Flickr is a photographic world all its own, so one would think that the photos posted there would be unique to the site itself. But one glance at the “all time most popular tags” page shows otherwise. Among the more obviously popular photographic tags, such as canon and nikon and the always visible wedding tag, one’s eye moves to the tags instagramapp and iphoneography. No site on the Internet can avoid filter-enhanced Instagram images – not even Flickr.
With Facebook’s recent acquisition of Instagram, however, those once fleeting, filtered images will soon have a new repository: Facebook. Why would a photographer who is using Instagram in the post-acquisition era drag and drop that same image into Flickr? This will be one of Flickr’s main pain points – not to mention the impossibly slow upload speed of its mobile app. But if users care about preserving their images, Flickr might stand a chance.
Instead of lashing out or trying to fight back against the ever-expanding world of mobile photo-sharing apps, Flickr has decided to jump on board. It has happily donned Instagram’s rose-colored glasses or, rather, filters.
“The announcement that Facebook has acquired Instagram underscores the incredible growth and influence of the mobile photo-sharing ecosystem,” says Flickr’s Kay Kremerskothen. “This growth is highly beneficial to Flickr, with mobile apps such as Instagram, Hipstamatic and more making up a large percentage of the images uploaded to Flickr every day.”
Sharing an Instagram image to Flickr changes it from a spur-of-the-moment snapshot into something that feels more formal and permanent. On Instagram, an image is a one-size-fits-all look at users’ fleeting moments. On Flickr, though, it is now living in a space that’s particular to documentation, clearer copyrights (everything on Instagram is public) and the possibility for multiple sizes. Flickr acts more as a repository for a wider range of images.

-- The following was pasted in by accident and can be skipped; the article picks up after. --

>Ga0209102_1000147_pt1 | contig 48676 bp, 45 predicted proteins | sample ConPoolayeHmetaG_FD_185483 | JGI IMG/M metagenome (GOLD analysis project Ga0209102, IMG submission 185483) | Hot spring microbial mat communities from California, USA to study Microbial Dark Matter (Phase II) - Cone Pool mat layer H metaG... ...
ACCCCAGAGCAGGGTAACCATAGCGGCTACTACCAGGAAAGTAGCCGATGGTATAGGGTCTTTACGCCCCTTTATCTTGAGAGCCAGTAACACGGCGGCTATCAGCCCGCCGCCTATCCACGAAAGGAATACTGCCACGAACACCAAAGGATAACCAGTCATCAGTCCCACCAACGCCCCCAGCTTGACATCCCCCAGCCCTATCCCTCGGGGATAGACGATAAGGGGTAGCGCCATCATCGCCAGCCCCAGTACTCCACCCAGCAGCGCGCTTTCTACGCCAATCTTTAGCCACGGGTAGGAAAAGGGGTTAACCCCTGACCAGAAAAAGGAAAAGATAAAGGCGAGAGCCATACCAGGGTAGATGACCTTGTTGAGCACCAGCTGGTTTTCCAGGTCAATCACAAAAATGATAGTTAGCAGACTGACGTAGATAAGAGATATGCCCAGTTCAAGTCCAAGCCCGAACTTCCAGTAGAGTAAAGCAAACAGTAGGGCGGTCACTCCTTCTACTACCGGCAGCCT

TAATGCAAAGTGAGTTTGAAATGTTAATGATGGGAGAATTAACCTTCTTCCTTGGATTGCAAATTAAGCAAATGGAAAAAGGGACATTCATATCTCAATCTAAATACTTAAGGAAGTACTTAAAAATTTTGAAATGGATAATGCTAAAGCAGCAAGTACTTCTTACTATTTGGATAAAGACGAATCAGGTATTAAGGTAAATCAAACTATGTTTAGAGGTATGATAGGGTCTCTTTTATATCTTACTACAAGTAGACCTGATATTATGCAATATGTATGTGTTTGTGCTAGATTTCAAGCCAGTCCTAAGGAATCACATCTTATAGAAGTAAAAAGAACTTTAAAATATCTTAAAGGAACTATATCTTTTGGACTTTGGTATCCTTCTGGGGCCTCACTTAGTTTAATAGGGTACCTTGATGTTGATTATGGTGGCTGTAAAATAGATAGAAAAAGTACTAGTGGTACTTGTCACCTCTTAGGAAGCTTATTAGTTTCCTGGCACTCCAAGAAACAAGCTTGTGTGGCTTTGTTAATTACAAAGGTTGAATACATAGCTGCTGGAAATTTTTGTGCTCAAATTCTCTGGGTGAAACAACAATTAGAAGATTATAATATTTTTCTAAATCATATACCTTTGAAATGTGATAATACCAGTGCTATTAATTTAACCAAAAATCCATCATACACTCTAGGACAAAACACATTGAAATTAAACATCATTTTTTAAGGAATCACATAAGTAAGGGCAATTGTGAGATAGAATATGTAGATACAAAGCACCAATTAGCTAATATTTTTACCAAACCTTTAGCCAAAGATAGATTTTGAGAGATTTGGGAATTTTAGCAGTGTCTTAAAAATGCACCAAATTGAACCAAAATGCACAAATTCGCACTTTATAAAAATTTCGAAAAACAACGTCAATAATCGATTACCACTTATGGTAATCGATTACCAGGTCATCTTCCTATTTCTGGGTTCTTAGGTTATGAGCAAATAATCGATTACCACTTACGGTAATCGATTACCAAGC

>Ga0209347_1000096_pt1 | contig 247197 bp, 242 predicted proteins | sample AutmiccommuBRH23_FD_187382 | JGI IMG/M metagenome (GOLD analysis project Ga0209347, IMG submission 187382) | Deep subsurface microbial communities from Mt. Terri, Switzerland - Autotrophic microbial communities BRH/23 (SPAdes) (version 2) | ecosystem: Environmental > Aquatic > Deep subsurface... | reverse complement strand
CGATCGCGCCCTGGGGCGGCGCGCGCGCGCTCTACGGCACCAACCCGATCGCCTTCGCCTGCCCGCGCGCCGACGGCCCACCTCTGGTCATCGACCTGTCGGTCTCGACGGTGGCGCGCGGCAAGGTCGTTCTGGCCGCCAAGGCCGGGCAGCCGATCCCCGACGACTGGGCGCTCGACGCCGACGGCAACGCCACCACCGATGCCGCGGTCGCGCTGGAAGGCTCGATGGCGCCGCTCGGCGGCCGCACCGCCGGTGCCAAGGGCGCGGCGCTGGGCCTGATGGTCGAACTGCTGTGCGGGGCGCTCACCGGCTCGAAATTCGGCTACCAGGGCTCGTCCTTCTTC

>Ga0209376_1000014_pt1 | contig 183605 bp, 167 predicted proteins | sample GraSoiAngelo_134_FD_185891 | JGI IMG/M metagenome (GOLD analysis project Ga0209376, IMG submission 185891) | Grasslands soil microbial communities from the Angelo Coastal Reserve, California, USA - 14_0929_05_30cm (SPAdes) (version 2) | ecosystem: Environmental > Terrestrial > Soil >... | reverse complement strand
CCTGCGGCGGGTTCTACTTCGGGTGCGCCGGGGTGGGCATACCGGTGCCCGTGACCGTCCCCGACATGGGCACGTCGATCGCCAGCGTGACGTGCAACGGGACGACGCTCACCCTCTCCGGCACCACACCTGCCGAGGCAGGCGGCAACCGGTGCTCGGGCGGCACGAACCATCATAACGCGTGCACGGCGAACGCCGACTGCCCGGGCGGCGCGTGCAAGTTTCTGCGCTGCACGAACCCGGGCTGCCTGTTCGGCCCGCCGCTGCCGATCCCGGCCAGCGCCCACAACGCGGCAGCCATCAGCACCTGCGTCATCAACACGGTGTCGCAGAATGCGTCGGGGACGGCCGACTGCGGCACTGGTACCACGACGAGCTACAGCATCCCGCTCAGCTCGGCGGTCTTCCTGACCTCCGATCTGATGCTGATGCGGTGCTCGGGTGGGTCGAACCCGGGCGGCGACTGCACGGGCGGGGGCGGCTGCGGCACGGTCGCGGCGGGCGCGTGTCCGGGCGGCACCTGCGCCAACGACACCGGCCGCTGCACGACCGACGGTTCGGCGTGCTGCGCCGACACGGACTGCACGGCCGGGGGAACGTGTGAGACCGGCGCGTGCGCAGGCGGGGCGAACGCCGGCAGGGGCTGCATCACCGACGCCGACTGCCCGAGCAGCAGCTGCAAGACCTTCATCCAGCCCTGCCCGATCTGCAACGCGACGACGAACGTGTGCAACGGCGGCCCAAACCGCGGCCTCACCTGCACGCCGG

Will Instagrams Move from Facebook to Flickr?
If for some reason Instagrammers want a more permanent, searchable home for their images after Facebook’s acquisition, they will take the time to download those images from Facebook and up onto Flickr. This is because right now on Facebook, it’s difficult and clunky to locate past images.
Facebook organizes photos by album – to find a photo, one must click through the albums or scroll through the entire “photos and videos of you” section, which is organized by year. It’s nifty if you’re thinking about time chronologically – but how many users are? While the photo section gives you a nice overview of your “Facebook life,” it’s not exactly an easily searchable, metadata-rich space. This is where Flickr, especially the new HTML5 photo uploader, could come in handy.
Yet do Instagram users really want to create a searchable database of their images? If they do, and they are willing to use Flickr for these purposes, Flickr could become a repository for images that Instagram and iPhoneography users want to make more permanent and searchable. That is, if they actually care to document their memories.
If these users prefer to live in the moment, well, let the ultrasounds and kid photos on Facebook keep coming.
Soon they will be cloaked in Earlybird, Sierra, Lo-fi and 1977 Instagram filters.